USDA's Animal and Plant Health Inspection Service changing sampling, inspection methods at imported plant inspection stations to ensure plant pests, diseases don't enter U.S.
October 21, 2011
– The U.S. Department of Agriculture’s (USDA) Animal and Plant Health Inspection Service (APHIS) is implementing changes to its sampling and inspection approach at plant inspection stations for imported plants for planting. This action strengthens our ability to ensure that harmful plant pests and diseases do not enter the United States.
APHIS will evaluate and assign ratings based upon the risk associated with taxa of plants for planting and the countries from which they are exported. All taxa of plants for planting will be considered high risk until APHIS can gather sufficient data to establish that specific taxa present a medium or low risk. If a taxon falls under the medium or low risk categories, it will be sampled at a less intensive rate than high-risk plants for planting. APHIS will periodically update the categories in response to data collected from all inspections.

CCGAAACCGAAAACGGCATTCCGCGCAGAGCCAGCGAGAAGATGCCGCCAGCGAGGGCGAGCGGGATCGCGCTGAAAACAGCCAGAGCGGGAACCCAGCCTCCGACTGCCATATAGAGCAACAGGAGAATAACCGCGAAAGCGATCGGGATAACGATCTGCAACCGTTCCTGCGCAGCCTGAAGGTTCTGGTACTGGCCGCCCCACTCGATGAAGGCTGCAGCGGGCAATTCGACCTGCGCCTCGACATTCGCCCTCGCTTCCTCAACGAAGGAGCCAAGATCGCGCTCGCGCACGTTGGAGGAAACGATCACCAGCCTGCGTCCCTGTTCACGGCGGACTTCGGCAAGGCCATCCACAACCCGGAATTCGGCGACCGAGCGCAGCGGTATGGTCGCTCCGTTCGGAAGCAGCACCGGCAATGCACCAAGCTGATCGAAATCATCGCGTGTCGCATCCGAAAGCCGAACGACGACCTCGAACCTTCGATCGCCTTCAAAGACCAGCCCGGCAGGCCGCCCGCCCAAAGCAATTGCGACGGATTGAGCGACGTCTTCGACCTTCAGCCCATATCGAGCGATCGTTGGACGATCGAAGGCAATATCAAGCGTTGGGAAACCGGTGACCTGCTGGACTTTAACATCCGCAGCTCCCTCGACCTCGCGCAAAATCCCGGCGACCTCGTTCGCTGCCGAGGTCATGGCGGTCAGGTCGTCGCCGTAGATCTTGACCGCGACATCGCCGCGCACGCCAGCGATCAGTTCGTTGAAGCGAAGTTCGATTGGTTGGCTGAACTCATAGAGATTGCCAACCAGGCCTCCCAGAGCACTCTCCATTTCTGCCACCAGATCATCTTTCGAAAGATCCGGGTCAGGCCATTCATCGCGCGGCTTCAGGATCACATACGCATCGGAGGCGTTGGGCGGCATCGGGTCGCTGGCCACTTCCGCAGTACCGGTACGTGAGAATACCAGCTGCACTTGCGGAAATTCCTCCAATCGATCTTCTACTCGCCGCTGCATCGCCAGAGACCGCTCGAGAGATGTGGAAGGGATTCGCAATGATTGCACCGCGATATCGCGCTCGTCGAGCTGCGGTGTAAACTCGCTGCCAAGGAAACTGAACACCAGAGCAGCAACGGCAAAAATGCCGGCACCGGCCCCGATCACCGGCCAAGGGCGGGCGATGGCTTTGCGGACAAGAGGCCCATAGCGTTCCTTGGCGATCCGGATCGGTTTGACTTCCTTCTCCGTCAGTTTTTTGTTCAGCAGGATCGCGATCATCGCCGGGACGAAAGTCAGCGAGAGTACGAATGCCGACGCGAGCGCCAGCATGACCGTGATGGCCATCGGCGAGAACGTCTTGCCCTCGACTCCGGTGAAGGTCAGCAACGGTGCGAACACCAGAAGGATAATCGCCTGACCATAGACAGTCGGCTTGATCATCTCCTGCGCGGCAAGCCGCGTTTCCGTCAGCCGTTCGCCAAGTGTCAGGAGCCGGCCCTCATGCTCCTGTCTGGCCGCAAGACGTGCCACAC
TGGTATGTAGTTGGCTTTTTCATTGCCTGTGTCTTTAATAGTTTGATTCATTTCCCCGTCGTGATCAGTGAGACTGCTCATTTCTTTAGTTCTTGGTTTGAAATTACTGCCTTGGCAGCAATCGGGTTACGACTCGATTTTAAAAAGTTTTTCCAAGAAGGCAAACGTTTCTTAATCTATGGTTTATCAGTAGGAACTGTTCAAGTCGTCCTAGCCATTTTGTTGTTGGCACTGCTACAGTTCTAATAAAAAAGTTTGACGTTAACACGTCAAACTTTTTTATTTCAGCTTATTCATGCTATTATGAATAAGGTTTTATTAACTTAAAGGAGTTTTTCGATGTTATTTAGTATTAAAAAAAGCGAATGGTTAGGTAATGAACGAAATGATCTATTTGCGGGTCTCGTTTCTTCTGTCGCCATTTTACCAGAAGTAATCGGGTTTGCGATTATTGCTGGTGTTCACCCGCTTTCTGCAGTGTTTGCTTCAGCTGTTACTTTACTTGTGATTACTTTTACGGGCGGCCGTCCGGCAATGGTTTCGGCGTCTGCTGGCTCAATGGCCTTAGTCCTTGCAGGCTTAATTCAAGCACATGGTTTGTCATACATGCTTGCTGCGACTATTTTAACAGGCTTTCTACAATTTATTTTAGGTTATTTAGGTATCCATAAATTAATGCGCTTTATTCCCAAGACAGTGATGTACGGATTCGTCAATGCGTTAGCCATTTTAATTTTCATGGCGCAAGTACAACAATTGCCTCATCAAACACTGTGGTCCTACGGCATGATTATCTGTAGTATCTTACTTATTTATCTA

For taxa of plants for planting that APHIS has determined pose an extremely low risk, APHIS is establishing a propagative monitoring and release program (PMRP). Under the PMRP, consignments of these taxa will be periodically monitored, but not every consignment will be inspected. Consignments that are inspected will be inspected at normal sampling levels to confirm the taxon’s continued eligibility for PMRP.
In the past, APHIS inspectors have inspected a minimum of two percent of every consignment of plants for planting presented for inspection. This new approach standardizes inspection rates and allows APHIS to better allocate inspection resources towards target plants that are known to present a higher risk.